The term N+1 queries refers to a situation where an application performs a query, then for each row of the result set, the application performs at least one other query (another way to conceptualize this is as a nested loop). In many cases, these n queries can be avoided through the use of a SQL join or subquery. The database itself may do a nested loop, but it will usually be more performant than doing n queries in your application code, which involves latency communicating with the database and may not take advantage of indices or other optimizations employed by the database when joining or executing a subquery.

Peewee provides several APIs for mitigating N+1 query behavior. Recollecting the models used throughout this document, User and Tweet, this section will try to outline some common N+1 scenarios, and how peewee can help you avoid them.


In some cases, N+1 queries will not result in a significant or measurable performance hit. It all depends on the data you are querying, the database you are using, and the latency involved in executing queries and retrieving results. As always when making optimizations, profile before and after to ensure the changes do what you expect them to.

List recent tweets

The twitter timeline displays a list of tweets from multiple users. In addition to the tweet’s content, the username of the tweet’s author is also displayed. The N+1 scenario here would be:

  1. Fetch the 10 most recent tweets.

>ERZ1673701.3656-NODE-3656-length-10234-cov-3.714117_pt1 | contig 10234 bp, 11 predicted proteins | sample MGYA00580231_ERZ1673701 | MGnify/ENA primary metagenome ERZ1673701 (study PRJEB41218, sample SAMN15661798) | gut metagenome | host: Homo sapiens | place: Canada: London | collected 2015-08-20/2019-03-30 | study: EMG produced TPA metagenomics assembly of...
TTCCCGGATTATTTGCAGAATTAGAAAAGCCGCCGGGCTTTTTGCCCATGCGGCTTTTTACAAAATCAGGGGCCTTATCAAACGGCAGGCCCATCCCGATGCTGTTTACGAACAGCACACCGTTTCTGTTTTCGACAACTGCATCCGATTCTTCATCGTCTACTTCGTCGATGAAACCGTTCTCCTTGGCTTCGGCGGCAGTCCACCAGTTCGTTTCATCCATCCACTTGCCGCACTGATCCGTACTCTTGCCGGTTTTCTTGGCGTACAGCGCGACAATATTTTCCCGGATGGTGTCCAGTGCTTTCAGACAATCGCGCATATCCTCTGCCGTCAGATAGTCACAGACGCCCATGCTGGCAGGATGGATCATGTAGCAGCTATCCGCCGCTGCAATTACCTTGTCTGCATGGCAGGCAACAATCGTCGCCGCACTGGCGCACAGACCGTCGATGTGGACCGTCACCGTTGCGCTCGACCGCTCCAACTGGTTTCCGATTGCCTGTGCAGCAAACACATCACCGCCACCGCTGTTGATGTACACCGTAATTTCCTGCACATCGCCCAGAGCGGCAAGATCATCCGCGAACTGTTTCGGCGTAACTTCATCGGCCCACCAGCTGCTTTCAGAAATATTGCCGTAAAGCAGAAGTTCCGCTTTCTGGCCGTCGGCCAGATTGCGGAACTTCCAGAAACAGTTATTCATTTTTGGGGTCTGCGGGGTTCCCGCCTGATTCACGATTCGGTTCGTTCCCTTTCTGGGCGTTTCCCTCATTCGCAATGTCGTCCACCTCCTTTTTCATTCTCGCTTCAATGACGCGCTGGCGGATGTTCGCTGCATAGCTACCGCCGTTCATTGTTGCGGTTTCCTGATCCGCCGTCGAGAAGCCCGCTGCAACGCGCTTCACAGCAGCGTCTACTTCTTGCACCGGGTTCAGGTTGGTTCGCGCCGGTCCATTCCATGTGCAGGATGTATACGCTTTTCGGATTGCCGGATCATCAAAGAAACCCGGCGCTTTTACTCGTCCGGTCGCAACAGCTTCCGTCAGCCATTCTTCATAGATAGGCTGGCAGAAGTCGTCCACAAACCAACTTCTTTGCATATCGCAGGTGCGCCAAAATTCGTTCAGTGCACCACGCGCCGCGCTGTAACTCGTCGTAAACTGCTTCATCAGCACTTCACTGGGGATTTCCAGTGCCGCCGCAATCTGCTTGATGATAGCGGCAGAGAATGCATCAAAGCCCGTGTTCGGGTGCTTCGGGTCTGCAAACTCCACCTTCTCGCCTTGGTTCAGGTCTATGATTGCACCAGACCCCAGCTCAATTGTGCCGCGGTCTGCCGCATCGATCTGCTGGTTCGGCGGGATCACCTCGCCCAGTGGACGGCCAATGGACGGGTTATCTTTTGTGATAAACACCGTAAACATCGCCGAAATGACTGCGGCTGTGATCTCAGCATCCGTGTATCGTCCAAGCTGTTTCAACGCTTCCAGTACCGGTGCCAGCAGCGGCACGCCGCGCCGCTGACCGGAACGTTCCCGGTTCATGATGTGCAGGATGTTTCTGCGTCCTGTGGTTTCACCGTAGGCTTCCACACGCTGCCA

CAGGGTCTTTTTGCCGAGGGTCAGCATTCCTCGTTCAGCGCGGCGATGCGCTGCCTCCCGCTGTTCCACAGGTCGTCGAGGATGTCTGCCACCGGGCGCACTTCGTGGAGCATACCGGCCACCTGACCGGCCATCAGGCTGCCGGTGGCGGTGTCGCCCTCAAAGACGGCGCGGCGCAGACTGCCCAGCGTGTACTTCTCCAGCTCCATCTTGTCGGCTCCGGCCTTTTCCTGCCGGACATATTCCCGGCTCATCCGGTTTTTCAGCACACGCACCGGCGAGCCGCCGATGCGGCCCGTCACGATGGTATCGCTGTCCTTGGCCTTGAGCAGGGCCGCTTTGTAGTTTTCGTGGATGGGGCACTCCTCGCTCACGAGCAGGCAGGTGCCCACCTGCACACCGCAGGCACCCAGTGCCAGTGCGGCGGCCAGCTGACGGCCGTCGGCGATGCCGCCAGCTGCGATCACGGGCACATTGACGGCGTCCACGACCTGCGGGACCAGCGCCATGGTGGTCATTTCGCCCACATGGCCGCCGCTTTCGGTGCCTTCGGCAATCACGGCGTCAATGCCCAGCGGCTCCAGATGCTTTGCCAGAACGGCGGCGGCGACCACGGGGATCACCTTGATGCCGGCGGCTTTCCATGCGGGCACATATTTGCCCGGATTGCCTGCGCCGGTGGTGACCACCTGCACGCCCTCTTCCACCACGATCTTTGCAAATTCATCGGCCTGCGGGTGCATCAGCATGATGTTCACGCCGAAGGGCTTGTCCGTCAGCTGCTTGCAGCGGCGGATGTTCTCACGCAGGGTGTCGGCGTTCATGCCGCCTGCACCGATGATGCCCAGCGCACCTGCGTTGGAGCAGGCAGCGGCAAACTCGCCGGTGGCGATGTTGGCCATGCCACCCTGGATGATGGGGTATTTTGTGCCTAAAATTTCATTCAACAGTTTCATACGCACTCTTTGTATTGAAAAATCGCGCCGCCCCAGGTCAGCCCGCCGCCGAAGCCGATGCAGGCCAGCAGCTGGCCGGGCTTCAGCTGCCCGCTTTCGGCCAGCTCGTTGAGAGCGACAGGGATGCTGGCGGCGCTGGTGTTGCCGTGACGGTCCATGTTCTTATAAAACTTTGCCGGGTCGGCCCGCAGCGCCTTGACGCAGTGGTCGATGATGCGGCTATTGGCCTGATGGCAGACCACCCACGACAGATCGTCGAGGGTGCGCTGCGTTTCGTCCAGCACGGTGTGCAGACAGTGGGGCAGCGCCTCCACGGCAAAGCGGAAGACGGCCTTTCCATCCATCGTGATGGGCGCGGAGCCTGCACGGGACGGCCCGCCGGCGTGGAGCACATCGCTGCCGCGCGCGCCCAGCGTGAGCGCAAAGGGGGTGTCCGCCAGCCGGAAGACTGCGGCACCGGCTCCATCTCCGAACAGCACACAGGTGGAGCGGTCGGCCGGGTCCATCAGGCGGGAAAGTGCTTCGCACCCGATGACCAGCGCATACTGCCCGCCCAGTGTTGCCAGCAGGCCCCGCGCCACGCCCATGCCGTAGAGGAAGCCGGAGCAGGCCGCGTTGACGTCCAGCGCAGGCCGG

2. For each tweet, select the author (10 queries).

By selecting both tables and using a join, peewee makes it possible to accomplish this in a single query:

query = (Tweet
         .select(Tweet, User)  # Note that we are selecting both models.
         .join(User)  # Use an INNER join because every tweet has an author.
         .order_by(Tweet.id.desc())  # Get the most recent tweets.

for tweet in query:
    print tweet.user.username, '-', tweet.message

Without the join, accessing tweet.user.username would trigger a query to resolve the foreign key tweet.user and retrieve the associated user. But since we have selected and joined on User, peewee will automatically resolve the foreign-key for us.

List users and all their tweets

Let’s say you want to build a page that shows several users and all of their tweets. The N+1 scenario would be:

  1. Fetch some users.
  2. For each user, fetch their tweets.

This situation is similar to the previous example, but there is one important difference: when we selected tweets, they only have a single associated user, so we could directly assign the foreign key. The reverse is not true, however, as one user may have any number of tweets (or none at all).

Peewee provides two approaches to avoiding O(n) queries in this situation. We can either:

  • Fetch users first, then fetch all the tweets associated with those users. Once peewee has the big list of tweets, it will assign them out, matching them with the appropriate user. This method is usually faster but will involve a query for each table being selected.
  • Fetch both users and tweets in a single query. User data will be duplicated, so peewee will de-dupe it and aggregate the tweets as it iterates through the result set. This method involves a lot of data being transferred over the wire and a lot of logic in Python to de-duplicate rows.